Once the habitat of leftfield noodlers, the looper pedal has gone very mainstream over the past few years, with all the big FX companies - Roland/ BOSS, DigiTech, Line 6 etc - producing ever more capable units. The concept is simple enough: the looper enables you to capture a chord progression or riff and loop it endlessly while you overdub on top.
Obviously the JM4 does this, but it also does a lot more besides. For starters we get 100 plus songs and drum tracks - proper recordings by some very capable musicians as featured on the Spider Jam.
Select which of these you want, select your tempo/key (you have a choice or timestretch/ pitchshift or varispeed) and add your own guitar parts, vocals, or - via the aux input - any other electrified instrument. Once done you can save your masterpiece to either the internal memory or SD card, allowing you to export the recording into your computer either for storage or as the basis for a new song idea.
About 25 per cent larger than Line 6's stompbox modelling FX, the JM4 feels rugged and looks good with all the connects placed on the top side. While early loopers just dealt with the manipulation of the input source, the JM4 comes loaded with 12 Line 6 amp models from clean to 'insane', seven 'smart control' effects and reverb.
While the amp models have extensive controls, the FX are limited to depth/speed level, while the delays and echoes add tap tempo, not via a footswitch but by a push button that also engages the tuner, which is displayed in the small, but acceptably bright, LCD window.
You also get effects for the mic/ aux input, independent of those used for your guitar.
Although the JM4 has extensive knobs and footswitches it's well laid out and easy enough to use, although you will need to study the manual. The top portion handles 'housekeeping' tasks like input selection, drum and song selections and the many settings/ level controls.
A typically clever feature is the ability to set output levels of the song/drum track, guitar track and mic/aux track as well as setting the relative level of the overdubbed guitar - important if you're using the JM4 for sound-on-sound loop creation.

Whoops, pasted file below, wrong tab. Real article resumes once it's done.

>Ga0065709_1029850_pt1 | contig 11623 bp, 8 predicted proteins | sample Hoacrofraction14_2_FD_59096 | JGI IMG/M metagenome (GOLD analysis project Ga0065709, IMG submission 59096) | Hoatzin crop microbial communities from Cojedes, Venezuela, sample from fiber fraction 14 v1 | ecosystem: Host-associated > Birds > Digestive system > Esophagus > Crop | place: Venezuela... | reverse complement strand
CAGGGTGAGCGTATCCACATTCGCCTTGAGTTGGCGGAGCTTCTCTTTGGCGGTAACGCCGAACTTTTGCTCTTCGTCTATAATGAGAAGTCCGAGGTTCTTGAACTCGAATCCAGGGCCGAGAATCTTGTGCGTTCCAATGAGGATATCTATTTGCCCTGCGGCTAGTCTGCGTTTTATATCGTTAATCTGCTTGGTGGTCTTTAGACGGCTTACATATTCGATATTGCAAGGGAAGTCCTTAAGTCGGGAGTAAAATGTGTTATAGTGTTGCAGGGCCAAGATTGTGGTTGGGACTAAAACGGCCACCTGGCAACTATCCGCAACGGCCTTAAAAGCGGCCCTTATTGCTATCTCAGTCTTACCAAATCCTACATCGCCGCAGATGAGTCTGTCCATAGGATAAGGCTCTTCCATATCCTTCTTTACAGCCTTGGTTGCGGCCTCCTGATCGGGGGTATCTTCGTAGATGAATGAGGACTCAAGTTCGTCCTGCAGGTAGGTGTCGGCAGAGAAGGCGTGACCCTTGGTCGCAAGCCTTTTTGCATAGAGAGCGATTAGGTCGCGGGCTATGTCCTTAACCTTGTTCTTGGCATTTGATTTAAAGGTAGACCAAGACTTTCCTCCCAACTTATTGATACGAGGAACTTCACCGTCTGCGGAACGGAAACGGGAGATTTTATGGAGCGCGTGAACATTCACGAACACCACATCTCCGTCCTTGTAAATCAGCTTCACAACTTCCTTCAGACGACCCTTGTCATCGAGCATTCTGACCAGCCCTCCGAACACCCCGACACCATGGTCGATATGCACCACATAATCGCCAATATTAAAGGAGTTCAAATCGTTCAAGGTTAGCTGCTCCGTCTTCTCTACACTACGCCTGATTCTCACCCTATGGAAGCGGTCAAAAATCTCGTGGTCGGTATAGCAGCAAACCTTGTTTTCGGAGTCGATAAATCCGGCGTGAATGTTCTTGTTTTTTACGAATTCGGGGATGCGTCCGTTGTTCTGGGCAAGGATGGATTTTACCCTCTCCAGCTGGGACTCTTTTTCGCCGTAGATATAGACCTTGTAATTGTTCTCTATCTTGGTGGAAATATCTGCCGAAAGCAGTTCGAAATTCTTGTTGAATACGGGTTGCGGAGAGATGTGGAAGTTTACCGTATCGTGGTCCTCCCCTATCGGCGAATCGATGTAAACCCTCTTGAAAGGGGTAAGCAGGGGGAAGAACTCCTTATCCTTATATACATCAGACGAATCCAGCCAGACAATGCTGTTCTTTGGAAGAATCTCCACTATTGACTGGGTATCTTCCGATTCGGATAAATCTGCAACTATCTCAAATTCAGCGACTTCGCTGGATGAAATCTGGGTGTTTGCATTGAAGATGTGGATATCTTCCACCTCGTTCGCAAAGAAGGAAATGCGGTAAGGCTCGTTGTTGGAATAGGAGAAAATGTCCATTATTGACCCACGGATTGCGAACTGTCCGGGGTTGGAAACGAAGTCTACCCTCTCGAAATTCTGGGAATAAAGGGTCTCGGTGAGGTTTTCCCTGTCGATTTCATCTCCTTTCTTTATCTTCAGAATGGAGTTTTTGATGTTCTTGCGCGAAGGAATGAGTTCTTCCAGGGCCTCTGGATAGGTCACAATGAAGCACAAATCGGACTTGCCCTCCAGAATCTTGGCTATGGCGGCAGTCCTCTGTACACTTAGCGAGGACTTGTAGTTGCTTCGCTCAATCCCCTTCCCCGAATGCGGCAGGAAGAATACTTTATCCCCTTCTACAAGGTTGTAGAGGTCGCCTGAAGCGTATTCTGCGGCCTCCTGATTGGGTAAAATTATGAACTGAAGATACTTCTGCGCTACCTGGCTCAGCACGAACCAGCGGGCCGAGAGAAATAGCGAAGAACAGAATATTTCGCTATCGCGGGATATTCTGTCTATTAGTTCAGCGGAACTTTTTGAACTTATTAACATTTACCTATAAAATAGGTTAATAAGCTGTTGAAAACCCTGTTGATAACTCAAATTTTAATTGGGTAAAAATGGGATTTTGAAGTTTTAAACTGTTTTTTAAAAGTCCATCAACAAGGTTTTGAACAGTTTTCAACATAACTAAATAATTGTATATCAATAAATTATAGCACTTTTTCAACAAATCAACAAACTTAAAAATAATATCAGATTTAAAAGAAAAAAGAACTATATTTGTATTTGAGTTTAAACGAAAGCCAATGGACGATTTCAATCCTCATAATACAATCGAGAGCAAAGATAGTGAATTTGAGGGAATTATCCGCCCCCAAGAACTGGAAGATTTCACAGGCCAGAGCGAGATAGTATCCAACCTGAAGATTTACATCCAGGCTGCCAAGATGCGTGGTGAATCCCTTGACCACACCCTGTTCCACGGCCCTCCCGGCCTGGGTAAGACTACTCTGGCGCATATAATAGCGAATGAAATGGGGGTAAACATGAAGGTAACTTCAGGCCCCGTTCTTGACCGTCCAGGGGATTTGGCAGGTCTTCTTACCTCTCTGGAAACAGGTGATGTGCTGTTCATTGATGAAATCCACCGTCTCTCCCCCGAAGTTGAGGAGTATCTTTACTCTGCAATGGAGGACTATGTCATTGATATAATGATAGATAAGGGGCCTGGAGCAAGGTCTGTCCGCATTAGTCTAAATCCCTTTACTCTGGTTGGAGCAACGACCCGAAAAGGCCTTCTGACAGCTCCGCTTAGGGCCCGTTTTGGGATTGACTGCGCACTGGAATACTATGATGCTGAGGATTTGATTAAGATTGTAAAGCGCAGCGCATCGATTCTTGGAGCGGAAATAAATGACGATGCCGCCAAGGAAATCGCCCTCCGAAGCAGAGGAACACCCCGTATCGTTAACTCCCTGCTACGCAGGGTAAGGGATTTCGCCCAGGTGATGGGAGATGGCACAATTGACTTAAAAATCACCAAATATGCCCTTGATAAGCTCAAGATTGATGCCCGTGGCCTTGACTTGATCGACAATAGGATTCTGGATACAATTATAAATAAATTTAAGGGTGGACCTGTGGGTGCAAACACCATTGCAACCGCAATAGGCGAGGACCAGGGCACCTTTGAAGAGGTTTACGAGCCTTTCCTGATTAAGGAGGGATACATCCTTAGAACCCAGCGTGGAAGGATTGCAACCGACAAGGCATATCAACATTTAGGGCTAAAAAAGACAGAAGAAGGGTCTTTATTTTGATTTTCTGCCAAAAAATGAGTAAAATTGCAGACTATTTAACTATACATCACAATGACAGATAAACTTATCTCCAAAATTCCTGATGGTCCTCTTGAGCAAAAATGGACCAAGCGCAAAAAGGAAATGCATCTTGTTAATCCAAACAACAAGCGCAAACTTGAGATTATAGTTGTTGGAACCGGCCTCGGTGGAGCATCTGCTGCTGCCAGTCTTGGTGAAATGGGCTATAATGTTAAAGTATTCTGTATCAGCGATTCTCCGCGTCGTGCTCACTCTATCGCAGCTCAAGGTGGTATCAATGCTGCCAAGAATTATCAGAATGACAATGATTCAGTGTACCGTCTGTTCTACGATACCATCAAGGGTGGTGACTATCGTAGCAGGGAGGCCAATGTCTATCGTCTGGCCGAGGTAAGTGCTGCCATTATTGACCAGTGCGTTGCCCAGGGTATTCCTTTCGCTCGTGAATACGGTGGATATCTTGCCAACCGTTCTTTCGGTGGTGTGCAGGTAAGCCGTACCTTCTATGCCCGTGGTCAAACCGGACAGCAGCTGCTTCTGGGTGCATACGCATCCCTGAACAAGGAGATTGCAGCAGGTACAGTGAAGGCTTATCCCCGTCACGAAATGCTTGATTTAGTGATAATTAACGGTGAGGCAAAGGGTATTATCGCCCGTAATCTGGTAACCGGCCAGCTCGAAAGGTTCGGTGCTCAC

You can save up to 100 'CD- quality' recorded jams (a total 24 minutes of recording time, says Line 6) to the internal memory. Or with a 2GB max SD card, you can apparently save 6.5 hours of recorded jams.
Initially you can get to grips with the JM4 simply with headphones then think about any amplification. You can, for example, run everything into a PA or the song/drum tracks into a PA (or hi-fi) and the guitar tones directly to your amp.
It's very flexible and with a clean acoustic amp, for example, we certainly got great results: the drum/song tracks are really punchy, the guitar tones varied and characterful.
Many of the artist presets are great places to start and are more than adequate for serious practice and there are numerous tones here that are of easily of recordable quality, especially with the frankly excellent onboard effects.
With just a set of headphones, a guitar, a lead and the JM4 you have the ultimate practice/loop station: take it anywhere, study, create. The quality backing/drum tracks, the excellent onboard guitar sounds and sensible outing routing means that cranked up through a PA and/or your guitar amp you can easily perform with it.
Practice just got a whole lot more fun - and this could well be the best £257 you ever spend.